If you are an academic who likes mysteries, you really should try this one. Perhaps a bit dated now because the the theory wars of the 70's lurk in the background, but this one is delightful. Bonus points get awarded to this book for all the juicy "inside baseball" about Harvard's history with women in academia. Fun stuff. If you are an academic who likes mysteries, you really should try this one. Perhaps a bit dated now because the the theory wars of the 70's lurk in the background, but this one is delightful. Bonus points get awarded to this book for all the juicy "inside baseball" about Harvard's history with women in academia. Fun stuff.

  25. 5 out of 5

    Caroline Tew

    3.5/5 The mystery here wasn’t anything to sneeze at but I did find the discussion of Harvard’s English department and overall “boys club” vibe to be interesting. Some of the discussions surrounding feminism were absolutely cringeworthy and I’m shocked at how overtly sexist people could be so casually.

  26. 5 out of 5

    Bonnie Fazio

    I am entering this many years later, after finding a list of books I needed to read for a Friends of Mystery conference, at which Amanda Cross (aka Carolyn Heilbrun) was to appear. I don't remember it well, but do remember liking her books somewhat. Educated guess as to the year I read it. I am entering this many years later, after finding a list of books I needed to read for a Friends of Mystery conference, at which Amanda Cross (aka Carolyn Heilbrun) was to appear. I don't remember it well, but do remember liking her books somewhat. Educated guess as to the year I read it.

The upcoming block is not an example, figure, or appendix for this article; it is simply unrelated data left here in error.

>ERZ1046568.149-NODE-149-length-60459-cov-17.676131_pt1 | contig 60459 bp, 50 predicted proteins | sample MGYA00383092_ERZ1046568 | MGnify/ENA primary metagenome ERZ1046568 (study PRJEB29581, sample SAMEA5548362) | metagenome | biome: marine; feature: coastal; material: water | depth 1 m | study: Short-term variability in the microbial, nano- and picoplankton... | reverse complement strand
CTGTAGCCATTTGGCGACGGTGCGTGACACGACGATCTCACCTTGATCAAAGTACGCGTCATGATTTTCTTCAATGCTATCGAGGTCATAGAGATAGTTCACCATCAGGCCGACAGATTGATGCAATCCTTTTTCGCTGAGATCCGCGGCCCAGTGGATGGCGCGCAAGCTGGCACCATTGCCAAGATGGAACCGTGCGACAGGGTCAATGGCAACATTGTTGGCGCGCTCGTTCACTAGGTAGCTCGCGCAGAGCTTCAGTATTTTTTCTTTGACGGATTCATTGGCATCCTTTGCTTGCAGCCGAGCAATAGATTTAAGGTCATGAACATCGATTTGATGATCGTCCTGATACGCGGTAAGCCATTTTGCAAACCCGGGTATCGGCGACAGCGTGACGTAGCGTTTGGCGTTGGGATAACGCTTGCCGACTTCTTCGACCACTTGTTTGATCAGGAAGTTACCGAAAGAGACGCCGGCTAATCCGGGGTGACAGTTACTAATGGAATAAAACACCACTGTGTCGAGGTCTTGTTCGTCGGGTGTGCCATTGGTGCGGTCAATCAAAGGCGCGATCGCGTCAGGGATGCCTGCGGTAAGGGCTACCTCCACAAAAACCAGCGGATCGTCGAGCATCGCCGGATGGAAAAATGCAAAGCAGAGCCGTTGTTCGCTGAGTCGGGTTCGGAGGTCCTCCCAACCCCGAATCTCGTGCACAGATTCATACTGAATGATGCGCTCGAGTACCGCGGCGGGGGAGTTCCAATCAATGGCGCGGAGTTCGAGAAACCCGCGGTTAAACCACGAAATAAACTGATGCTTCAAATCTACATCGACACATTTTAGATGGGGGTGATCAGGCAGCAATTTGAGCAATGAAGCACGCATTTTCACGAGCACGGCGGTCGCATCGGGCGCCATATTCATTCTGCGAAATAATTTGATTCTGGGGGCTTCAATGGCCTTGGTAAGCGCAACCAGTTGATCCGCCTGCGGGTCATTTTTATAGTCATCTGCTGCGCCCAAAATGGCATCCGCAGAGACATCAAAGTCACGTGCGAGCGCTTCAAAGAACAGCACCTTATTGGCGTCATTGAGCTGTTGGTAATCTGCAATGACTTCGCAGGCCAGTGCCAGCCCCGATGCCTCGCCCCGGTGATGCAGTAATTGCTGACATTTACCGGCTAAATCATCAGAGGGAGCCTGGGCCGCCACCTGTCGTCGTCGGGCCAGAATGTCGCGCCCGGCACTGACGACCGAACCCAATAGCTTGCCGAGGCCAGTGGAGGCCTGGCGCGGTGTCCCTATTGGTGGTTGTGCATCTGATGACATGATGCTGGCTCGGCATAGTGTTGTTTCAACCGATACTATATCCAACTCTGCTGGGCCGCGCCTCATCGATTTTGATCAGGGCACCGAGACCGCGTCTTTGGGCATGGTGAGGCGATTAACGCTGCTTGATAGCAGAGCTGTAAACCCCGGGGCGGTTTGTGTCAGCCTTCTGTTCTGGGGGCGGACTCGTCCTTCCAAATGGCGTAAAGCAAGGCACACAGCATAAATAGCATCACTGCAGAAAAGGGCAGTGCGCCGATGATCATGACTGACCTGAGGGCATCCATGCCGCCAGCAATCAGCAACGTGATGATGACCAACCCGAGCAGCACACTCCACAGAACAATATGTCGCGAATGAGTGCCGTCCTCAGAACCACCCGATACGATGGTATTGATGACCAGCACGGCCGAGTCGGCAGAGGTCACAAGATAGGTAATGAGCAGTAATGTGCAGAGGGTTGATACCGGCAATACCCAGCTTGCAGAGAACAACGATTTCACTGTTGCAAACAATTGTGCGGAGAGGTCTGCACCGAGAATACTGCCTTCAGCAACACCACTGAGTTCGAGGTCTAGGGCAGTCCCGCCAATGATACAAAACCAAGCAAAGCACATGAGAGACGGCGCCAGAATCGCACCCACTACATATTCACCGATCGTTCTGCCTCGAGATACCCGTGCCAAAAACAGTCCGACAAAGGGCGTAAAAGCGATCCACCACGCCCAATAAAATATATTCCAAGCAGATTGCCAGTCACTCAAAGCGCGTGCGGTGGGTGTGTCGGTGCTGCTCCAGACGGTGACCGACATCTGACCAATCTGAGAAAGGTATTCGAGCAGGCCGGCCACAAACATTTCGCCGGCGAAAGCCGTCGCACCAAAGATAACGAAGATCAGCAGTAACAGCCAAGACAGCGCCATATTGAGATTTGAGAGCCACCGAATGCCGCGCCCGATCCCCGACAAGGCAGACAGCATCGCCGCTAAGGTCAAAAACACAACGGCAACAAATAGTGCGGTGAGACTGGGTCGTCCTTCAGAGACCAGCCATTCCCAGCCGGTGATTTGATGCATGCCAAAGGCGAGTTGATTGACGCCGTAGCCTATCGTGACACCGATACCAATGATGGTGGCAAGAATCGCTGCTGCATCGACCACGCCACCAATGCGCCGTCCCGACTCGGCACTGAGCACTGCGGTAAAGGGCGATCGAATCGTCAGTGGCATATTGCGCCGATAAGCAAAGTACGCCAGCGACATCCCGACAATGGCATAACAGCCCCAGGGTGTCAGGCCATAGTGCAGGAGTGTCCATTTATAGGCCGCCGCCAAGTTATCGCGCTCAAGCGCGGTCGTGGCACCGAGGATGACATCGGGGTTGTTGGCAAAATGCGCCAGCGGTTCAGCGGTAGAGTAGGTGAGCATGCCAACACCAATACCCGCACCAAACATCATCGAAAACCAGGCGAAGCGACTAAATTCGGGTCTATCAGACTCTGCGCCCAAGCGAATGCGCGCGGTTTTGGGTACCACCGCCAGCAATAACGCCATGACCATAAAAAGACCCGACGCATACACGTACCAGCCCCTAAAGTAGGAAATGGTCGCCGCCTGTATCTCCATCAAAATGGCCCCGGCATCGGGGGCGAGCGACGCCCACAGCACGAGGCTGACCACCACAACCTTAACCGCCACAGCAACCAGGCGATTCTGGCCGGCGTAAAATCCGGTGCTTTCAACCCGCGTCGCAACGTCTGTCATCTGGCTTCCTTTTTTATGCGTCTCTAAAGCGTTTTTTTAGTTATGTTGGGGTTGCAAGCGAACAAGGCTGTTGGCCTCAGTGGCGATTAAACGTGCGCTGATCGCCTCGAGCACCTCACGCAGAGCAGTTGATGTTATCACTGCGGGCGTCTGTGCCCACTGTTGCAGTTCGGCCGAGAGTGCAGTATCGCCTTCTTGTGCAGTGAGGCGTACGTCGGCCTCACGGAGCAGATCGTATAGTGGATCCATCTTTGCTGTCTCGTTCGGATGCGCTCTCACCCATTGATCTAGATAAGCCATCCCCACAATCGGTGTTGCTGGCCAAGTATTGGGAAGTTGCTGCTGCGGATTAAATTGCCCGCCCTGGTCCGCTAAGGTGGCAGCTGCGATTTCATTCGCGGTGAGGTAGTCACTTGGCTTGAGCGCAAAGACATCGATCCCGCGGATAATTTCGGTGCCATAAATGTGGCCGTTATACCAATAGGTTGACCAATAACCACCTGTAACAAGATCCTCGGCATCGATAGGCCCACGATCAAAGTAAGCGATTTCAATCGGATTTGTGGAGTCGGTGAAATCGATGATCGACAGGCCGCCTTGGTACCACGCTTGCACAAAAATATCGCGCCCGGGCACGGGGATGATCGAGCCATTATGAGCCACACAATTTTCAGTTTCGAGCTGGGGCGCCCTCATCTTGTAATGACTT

27. 4 out of 5

    Aline

    Read for the Harvard Novel seminar. This dabbled in trying to explore second wave feminism, in the most obvious way and it just ended up feeling regally shallow. Also the dialogue was just too contrived.

  28. 4 out of 5

    Emma

    The mystery was just alright but the feminist commentary was interesting. There were, of course, still some ideas that I disagree with as a modern feminist/reader, but I couldn't help but imagine what it would have been like to read such an overtly feminist text in the 1980s. The mystery was just alright but the feminist commentary was interesting. There were, of course, still some ideas that I disagree with as a modern feminist/reader, but I couldn't help but imagine what it would have been like to read such an overtly feminist text in the 1980s.

  29. 4 out of 5

    P

    “‘Who does Greek before reading period?’” “It was, indeed, extraordinary, or would have been anywhere but Harvard, that no member of the English Department had made the slightest attempt to get in touch with her, nor had she discovered any avenues of approach to them.”

  30. 4 out of 5

    Josephine Ensign

    This is the second time I have read this book. While I enjoyed it, I did find it doesn't hold up to the test of time as much as I had hoped it would. This is the second time I have read this book. While I enjoyed it, I did find it doesn't hold up to the test of time as much as I had hoped it would.